VA Chief Says He Does Fire Poor Performers -- Thousands of Them

Veterans Affairs Secretary Eric Shinseki pauses while testifying on Capitol Hill in Washington, May 15, 2014. Veterans Affairs Secretary Eric Shinseki pauses while testifying on Capitol Hill in Washington, May 15, 2014. Cliff Owen/AP

The Veterans Affairs Department has forced out more than 6,000 employees over the last two years, agency Secretary Eric Shinseki told Congress on Thursday.

Lawmakers on the Senate Veterans’ Affairs Committee questioned the department’s accountability amid reports of long waits and preventable deaths at the agency’s medical facilities, challenging the agency to fire more poorly performing employees.

Sen. Johnny Isakson, R-Ga., pointed to reports that VA employees were “gaming the system” to hide the backlog in patient care, and asked what was being done about it. Shinseki said VA has forced out -- either through transfers, terminations or involuntary retirements -- 3,000 workers in each of the last two years, some of whom were senior executives.

Data from the Office of Personnel Management show about 4,300 VA employees were removed or terminated from federal service for disciplinary reasons, but that figure does not include forced transfers or retirements. House Speaker John Boehner recently threw his weight behind a bill to give Shinseki enhanced authority to fire senior executives.

Sen. Mark Begich, D-Alaska, said allowing employees to transfer to different parts of government or even to different agencies was not a sufficient punishment.

“If they’re cheating, they’re not trustworthy,” he said. “If you transfer them to another part of government you just perpetuate what they have done.”

Begich added: “Sometimes you got to have some heads roll in order to get the system to shape up,” and demanded an answer from Shinseki regarding whether he would fire anyone in the future for cooking the books.

The secretary, however, was reluctant to give a definitive answer.

“There’s a process here senator,” Shinseki said. “Let me not get out ahead of it.” Generally speaking, Shinseki said he and Begich were “not in disagreement.”

Many lawmakers have called for Shinseki himself to step down, and Sen. Dean Heller, R-Nev., asked the secretary -- himself a veteran -- why he has not resigned.

“I came here to make things better for veterans,” Shinseki said. “That was my appointment by the president. Every day I start out with the intent, in fact, to provide as much care and benefits to those I went to war with.” 

Stay up-to-date with federal news alerts and analysis — Sign up for GovExec's email newsletters.
FROM OUR SPONSORS
JOIN THE DISCUSSION
Close [ x ] More from GovExec
 
 

Thank you for subscribing to newsletters from GovExec.com.
We think these reports might interest you:

  • Sponsored by Brocade

    Best of 2016 Federal Forum eBook

    Earlier this summer, Federal and tech industry leaders convened to talk security, machine learning, network modernization, DevOps, and much more at the 2016 Federal Forum. This eBook includes a useful summary highlighting the best content shared at the 2016 Federal Forum to help agencies modernize their network infrastructure.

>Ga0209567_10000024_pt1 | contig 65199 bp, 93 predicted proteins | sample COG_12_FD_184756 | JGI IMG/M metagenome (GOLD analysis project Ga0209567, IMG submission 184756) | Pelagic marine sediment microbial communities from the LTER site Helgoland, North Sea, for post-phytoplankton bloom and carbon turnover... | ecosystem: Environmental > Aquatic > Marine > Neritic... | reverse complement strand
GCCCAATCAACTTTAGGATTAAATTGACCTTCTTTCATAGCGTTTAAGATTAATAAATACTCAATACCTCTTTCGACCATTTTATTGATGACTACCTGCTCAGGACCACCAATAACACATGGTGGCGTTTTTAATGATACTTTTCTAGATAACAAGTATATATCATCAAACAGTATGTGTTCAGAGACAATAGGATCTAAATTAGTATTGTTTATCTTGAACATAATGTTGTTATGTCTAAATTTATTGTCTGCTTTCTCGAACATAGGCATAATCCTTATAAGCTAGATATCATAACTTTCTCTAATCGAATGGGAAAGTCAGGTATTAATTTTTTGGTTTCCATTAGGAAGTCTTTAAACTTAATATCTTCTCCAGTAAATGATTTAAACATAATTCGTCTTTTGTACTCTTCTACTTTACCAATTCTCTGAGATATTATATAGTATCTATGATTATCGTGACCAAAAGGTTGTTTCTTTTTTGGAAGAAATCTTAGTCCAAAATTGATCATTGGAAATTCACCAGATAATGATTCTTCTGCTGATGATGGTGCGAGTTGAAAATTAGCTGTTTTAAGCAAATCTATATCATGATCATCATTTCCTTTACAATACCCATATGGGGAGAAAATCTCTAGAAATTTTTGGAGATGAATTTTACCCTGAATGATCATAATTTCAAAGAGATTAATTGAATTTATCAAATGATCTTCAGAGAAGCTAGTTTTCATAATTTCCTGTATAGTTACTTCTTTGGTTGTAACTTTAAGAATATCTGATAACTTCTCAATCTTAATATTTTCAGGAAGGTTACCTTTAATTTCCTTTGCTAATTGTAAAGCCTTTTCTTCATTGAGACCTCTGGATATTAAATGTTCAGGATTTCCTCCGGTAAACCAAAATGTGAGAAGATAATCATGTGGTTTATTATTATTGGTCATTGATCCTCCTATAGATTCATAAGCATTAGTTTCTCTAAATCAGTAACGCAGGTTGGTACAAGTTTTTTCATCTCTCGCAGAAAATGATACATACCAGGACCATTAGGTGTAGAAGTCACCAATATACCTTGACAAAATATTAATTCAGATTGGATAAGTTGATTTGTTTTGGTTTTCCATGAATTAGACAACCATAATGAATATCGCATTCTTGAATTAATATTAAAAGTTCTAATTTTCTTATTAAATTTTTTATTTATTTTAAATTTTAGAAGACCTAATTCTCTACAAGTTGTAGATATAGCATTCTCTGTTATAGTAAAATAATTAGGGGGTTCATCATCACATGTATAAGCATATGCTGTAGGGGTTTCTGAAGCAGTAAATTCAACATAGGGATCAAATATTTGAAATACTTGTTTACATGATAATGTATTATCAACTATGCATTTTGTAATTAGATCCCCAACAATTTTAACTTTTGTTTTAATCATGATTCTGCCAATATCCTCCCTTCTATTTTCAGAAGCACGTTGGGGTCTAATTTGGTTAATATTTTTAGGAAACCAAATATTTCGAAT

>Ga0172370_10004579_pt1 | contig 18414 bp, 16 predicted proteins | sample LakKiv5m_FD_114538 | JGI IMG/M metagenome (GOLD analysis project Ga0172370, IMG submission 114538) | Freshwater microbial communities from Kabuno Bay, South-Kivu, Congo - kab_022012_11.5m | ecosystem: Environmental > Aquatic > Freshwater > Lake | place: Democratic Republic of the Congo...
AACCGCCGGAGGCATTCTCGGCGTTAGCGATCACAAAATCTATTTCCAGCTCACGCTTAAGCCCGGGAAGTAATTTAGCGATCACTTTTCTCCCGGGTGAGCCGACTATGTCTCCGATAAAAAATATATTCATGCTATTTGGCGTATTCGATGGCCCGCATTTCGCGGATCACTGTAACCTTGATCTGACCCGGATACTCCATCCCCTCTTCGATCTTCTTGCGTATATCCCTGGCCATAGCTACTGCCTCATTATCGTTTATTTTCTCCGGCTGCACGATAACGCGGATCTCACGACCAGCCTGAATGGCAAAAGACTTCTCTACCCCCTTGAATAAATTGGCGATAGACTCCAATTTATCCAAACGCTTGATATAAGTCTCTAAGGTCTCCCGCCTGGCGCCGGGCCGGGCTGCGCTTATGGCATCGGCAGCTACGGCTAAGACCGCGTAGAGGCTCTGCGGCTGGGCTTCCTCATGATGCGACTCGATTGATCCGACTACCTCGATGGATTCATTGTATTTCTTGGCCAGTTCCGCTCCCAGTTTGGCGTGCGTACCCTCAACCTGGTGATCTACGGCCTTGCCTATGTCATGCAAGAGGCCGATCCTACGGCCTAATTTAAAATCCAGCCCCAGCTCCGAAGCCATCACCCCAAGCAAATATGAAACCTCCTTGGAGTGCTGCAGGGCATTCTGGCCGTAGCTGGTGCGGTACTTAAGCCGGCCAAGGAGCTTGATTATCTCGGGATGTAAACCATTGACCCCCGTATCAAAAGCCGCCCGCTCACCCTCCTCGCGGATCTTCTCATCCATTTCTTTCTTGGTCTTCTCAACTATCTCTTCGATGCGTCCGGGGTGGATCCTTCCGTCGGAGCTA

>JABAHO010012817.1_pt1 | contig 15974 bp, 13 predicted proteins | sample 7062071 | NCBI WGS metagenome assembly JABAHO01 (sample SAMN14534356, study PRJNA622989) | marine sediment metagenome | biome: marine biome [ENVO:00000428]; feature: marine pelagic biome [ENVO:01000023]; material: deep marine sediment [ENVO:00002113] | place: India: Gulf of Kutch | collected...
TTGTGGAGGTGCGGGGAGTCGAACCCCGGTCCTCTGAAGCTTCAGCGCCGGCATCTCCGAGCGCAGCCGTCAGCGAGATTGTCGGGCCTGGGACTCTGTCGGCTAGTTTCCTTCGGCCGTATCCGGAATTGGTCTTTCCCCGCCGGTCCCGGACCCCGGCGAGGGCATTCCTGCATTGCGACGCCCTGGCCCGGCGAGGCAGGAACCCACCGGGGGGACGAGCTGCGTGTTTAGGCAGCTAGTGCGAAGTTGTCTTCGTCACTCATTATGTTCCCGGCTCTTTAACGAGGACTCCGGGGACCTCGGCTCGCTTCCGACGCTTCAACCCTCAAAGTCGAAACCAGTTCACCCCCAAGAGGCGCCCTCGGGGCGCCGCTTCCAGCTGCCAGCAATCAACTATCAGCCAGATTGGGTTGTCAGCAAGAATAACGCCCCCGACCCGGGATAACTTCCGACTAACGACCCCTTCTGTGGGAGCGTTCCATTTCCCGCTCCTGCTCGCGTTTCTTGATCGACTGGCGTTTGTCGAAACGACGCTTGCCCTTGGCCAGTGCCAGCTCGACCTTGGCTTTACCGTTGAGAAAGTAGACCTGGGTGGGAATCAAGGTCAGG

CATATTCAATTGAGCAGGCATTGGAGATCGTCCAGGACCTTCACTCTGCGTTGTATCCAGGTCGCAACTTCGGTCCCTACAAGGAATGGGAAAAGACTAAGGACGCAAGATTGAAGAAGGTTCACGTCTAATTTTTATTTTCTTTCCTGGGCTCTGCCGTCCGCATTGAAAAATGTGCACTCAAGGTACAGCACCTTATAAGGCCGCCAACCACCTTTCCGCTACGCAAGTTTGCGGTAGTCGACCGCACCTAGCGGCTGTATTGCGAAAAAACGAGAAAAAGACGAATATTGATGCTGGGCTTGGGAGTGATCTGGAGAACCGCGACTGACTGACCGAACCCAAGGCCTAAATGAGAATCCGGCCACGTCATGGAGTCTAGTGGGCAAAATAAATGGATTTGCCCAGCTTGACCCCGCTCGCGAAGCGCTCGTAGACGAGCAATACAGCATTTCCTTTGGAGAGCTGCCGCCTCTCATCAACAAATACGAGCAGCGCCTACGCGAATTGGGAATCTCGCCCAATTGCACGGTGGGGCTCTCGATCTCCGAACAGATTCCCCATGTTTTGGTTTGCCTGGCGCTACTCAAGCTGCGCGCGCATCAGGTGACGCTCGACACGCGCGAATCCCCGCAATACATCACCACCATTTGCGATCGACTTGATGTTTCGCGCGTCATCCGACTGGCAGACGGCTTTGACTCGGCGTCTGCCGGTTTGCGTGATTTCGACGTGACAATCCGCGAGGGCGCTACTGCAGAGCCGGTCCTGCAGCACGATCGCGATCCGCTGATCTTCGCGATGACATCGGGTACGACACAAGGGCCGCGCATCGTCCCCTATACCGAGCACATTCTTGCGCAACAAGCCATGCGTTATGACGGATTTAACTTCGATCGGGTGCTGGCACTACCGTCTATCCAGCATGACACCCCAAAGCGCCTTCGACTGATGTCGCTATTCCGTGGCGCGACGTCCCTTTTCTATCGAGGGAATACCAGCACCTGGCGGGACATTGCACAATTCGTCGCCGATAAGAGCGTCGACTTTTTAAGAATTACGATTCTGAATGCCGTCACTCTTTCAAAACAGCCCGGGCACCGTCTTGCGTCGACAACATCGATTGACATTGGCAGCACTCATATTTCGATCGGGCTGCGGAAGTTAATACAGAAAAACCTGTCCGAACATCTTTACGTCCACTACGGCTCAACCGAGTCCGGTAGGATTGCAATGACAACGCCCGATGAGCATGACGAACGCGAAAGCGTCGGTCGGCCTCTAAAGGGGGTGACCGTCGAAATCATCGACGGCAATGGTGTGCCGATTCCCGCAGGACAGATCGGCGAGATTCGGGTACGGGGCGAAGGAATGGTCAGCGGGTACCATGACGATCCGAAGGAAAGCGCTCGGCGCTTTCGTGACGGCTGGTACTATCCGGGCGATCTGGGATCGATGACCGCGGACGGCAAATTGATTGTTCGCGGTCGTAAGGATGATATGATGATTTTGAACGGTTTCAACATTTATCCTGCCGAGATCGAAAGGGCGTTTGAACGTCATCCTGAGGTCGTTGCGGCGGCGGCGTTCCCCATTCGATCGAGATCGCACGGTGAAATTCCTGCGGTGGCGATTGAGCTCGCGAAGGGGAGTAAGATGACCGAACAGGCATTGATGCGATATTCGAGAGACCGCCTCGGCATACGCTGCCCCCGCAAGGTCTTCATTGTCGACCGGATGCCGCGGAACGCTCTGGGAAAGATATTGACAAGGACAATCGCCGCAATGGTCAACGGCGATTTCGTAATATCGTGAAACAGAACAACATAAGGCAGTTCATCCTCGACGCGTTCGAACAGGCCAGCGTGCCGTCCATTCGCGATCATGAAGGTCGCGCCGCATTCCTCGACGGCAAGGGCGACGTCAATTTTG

Download
  • Sponsored by CDW-G

    GBC Flash Poll Series: Merger & Acquisitions

    Download this GBC Flash Poll to learn more about federal perspectives on the impact of industry consolidation.

    Download
  • Sponsored by One Identity

    One Nation Under Guard: Securing User Identities Across State and Local Government

    In 2016, the government can expect even more sophisticated threats on the horizon, making it all the more imperative that agencies enforce proper identity and access management (IAM) practices. In order to better measure the current state of IAM at the state and local level, Government Business Council (GBC) conducted an in-depth research study of state and local employees.

    Download
  • Sponsored by Aquilent

    The Next Federal Evolution of Cloud

    This GBC report explains the evolution of cloud computing in federal government, and provides an outlook for the future of the cloud in government IT.

    Download
  • Sponsored by Aquilent

    A DevOps Roadmap for the Federal Government

    This GBC Report discusses how DevOps is steadily gaining traction among some of government's leading IT developers and agencies.

    Download
  • Sponsored by LTC Partners, administrators of the Federal Long Term Care Insurance Program

    Approaching the Brink of Federal Retirement

    Approximately 10,000 baby boomers are reaching retirement age per day, and a growing number of federal employees are preparing themselves for the next chapter of their lives. Learn how to tackle the challenges that today's workforce faces in laying the groundwork for a smooth and secure retirement.

    Download
  • Sponsored by Hewlett Packard Enterprise

    Cyber Defense 101: Arming the Next Generation of Government Employees

    Read this issue brief to learn about the sector's most potent challenges in the new cyber landscape and how government organizations are building a robust, threat-aware infrastructure

    Download
  • Sponsored by Aquilent

    GBC Issue Brief: Cultivating Digital Services in the Federal Landscape

    Read this GBC issue brief to learn more about the current state of digital services in the government, and how key players are pushing enhancements towards a user-centric approach.

    Download
  • Sponsored by CDW-G

    Joint Enterprise Licensing Agreements

    Read this eBook to learn how defense agencies can achieve savings and efficiencies with an Enterprise Software Agreement.

    Download
  • Sponsored by Cloudera

    Government Forum Content Library

    Get all the essential resources needed for effective technology strategies in the federal landscape.

    Download

When you download a report, your information may be shared with the underwriters of that document.